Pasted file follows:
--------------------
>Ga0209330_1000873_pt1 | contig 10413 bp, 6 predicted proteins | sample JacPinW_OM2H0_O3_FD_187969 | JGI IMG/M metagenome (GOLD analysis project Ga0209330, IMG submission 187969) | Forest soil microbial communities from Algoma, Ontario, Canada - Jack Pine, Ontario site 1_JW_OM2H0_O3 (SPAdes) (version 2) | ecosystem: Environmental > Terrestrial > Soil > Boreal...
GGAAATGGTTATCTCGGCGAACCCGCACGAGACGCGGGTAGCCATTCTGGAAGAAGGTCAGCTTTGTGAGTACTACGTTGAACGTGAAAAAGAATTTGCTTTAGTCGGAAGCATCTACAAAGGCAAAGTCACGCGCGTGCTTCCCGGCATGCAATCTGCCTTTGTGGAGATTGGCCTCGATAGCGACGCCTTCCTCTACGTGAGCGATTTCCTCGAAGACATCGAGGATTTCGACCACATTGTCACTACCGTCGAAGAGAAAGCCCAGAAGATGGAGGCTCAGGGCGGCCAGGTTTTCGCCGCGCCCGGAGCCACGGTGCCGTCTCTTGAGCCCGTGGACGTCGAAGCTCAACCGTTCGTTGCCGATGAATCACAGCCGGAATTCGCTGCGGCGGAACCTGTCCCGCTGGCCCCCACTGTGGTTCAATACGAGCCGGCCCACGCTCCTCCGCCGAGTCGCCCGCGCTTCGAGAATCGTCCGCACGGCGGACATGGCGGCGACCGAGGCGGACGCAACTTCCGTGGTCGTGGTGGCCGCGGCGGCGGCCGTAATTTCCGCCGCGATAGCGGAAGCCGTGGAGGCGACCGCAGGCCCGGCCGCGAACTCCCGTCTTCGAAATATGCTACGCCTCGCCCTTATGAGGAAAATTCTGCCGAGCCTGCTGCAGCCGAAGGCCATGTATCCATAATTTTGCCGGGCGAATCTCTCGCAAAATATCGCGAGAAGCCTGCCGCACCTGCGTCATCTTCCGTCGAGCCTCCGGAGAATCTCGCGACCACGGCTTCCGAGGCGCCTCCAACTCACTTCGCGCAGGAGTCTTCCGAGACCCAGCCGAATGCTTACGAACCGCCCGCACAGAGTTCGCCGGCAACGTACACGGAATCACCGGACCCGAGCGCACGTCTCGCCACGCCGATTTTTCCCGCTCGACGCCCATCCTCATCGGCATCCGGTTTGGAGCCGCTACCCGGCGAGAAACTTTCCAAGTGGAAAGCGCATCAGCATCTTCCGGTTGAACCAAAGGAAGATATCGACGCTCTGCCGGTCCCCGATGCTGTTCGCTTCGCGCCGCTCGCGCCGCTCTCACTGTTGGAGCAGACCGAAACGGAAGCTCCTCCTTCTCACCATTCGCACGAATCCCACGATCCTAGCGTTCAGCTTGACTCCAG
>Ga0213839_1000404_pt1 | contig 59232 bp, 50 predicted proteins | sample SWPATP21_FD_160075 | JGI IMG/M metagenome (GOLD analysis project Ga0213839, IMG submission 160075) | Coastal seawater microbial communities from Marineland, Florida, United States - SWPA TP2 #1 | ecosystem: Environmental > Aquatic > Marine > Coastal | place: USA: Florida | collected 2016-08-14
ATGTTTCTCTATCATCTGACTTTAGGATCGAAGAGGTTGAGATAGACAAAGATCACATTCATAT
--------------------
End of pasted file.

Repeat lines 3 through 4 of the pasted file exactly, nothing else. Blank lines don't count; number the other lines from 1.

>Ga0213839_1000404_pt1 | contig 59232 bp, 50 predicted proteins | sample SWPATP21_FD_160075 | JGI IMG/M metagenome (GOLD analysis project Ga0213839, IMG submission 160075) | Coastal seawater microbial communities from Marineland, Florida, United States - SWPA TP2 #1 | ecosystem: Environmental > Aquatic > Marine > Coastal | place: USA: Florida | collected 2016-08-14
ATGTTTCTCTATCATCTGACTTTAGGATCGAAGAGGTTGAGATAGACAAAGATCACATTCATAT